According to Hazel Edwards, “A good story writer needs to be a craftsman, for the construction is tighter than that required for most novels. Usually a short story concentrates on a few characters- rarely more than three major ones. The story revolves around a single, dramatic incident which typifies the characters’ reactions. Length varies from 1,000 to about 5,000 words.” With these characteristics in mind, then we are going to examine James Joyce’s short story Araby in terms of depiction of character, the story structure and the style.
Araby was one of the short stories from James Joyce’s short story collection called Dubliners first published in 1907. As James Joyce was born in Dublin, he chose to write stories about the everyday lives of men, women and children of this place during the late Victorian period. The schools, streets, businesses, hotels, and public figures generally appear under their real names and it accounts to the realistic style of the story.
In the opening of the story, James Joyce carefully described the protagonist’s neighborhood and surroundings in three paragraphs. As he used real names like’ North Richmond street’ and “ Christian brothers’ School “, thus by reading the first paragraph, readers are able to figure out a map of the community in which the protagonist lived . Then he went on to lead us to the late priest’s drawing room . The detailed description of the room appealed to our senses . Following the footsteps of the protagonist, the readers can smell the musty air of the room, see the littered kitchen, touch the curl and damp books found in the kitchen. From the third paragraph, we were told about the season, weather an...
... middle of paper ...
...ey, Ben . (1999).Representation, Frustration, and Inadequacy: The State of the Signifier in Joyce’s Dubliners. http://www.modcult.brown.edu/people/sullivan/coonley.htm
Edwards, Hazel. (1984)Discussing Literature. Melbourne : Longman
Godfrey.M.J .(1992).Essays on ¡¨TheSisters¡¨ and ¡§TheDead¡¨. http://www.joycean.com/essay/dubliners2.shtml
Joyce, James .(1991). Dubliner. New York: Penguin Books USA Inc
Kramer, Susan. (1996). Triangular Structure in James Joyce’s Dubliners. http://www.modcult.brown.edu/people/sullivan/triangle.htm
Olmstead, Robert. (1997). Elements of the Writing Craft. Ohio : Story Press.
Valente, Francesca. (1999). Joyce’s Dubliners as Epiphanies. http://www.joycean.com/essay/dubliners.shtml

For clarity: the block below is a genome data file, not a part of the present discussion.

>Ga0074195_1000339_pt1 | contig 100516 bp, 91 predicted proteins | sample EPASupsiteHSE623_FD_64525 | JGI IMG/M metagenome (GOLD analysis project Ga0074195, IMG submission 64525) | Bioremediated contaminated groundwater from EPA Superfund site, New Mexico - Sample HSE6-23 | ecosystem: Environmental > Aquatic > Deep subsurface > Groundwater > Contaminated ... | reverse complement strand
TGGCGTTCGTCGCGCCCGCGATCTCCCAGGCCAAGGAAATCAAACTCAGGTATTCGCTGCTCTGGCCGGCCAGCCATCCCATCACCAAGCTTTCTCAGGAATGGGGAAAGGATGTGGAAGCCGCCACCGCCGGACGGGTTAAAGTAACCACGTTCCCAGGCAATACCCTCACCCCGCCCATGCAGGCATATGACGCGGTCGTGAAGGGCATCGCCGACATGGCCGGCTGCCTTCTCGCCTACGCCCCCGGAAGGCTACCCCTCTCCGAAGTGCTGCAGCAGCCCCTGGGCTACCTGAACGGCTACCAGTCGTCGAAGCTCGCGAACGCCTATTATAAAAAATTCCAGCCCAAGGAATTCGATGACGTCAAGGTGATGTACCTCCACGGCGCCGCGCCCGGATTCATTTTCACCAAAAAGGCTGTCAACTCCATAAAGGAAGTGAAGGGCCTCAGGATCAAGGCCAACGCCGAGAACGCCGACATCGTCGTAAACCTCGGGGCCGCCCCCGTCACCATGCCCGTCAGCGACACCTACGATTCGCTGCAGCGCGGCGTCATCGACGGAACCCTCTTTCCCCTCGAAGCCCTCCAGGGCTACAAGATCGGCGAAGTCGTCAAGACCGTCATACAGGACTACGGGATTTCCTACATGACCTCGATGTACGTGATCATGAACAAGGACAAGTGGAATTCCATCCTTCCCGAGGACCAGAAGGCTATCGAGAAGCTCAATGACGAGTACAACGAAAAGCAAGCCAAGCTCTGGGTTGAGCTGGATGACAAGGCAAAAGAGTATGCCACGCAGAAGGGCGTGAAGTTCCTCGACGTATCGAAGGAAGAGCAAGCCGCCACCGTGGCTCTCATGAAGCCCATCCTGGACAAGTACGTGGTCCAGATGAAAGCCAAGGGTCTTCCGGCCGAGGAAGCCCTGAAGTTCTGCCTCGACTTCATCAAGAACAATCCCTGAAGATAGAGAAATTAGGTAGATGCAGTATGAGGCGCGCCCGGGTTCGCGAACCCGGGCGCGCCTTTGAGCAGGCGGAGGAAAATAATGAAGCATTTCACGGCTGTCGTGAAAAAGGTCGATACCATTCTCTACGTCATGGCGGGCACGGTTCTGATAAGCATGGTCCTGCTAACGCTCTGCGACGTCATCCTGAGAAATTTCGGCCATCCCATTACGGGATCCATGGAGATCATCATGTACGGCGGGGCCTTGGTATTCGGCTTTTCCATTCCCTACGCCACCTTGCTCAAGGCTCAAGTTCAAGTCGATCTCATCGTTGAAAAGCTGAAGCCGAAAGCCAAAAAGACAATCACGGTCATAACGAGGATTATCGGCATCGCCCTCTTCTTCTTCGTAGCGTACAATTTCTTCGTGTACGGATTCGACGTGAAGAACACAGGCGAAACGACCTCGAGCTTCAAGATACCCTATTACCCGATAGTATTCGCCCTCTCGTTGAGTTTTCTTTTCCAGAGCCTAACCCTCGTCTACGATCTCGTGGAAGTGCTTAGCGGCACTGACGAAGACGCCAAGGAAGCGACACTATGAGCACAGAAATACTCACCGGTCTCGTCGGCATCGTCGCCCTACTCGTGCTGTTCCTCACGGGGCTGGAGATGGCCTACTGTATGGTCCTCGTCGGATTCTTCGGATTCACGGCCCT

Wilblyi, Jennifer. (1999). Response Paper on Joyce’s ¡Araby¡¨ and¡Eveline¡¨. http://www.2street.com/eng84/paper.joyce.html
Need Writing Help?
Get feedback on grammar, clarity, concision and logic instantly.Check your paper »
- Setting in James Joyce's Araby In the opening paragraphs of James Joyce's short story, "Araby," the setting takes center stage to the narrator. Joyce tends carefully to the exquisite detail of personifying his setting, so that the narrator's emotions may be enhanced. To create a genuine sense of mood, and reality, Joyce uses many techniques such as first person narration, style of prose, imagery, and most of all setting. The setting of a short story is vital to the development of character.... [tags: Joyce Dubliners Araby Essays]
1591 words (4.5 pages)
- Symbolism In the short story, “A Good Man is Hard to Find”, by Flannery O'Connor, every object including the characters are symbols. The Grandmother for example is the one and only dynamic character, represents all of us who have had to feel grief or needed to ask for forgiveness. As Flannery O'Connor has suggested, the story is a spiritual journey because of the Grandmother's quandaries. In the beginning of the story the Grandmother is obsessed with everything worldly and superficial. She cares only about how others perceive her, “Her collars and cuffs were white organdy trimmed with lace and at her neckline she had pinned a purple spray of cloth violets containing a sachet.... [tags: Flannery O'Connor James Joyce]
1375 words (3.9 pages)
- ... During his dance with Miss Ivors, he faces a barrage of questions about his non-existent nationalist sympathies, which he does not know how to answer appropriately. Unable to compose a full response, Gabriel blurts out that he is sick of his own country, surprising Miss Ivors and himself with his unmeasured response and his loss of control. Love seems impossible in “The Dead.” Lily is tired of the men who are “only all palaver and want they can get out of you,” and Gabriel’s aunts Julia and Kate and his cousin Mary Jane are all unmarried.... [tags: biographical and character analysis]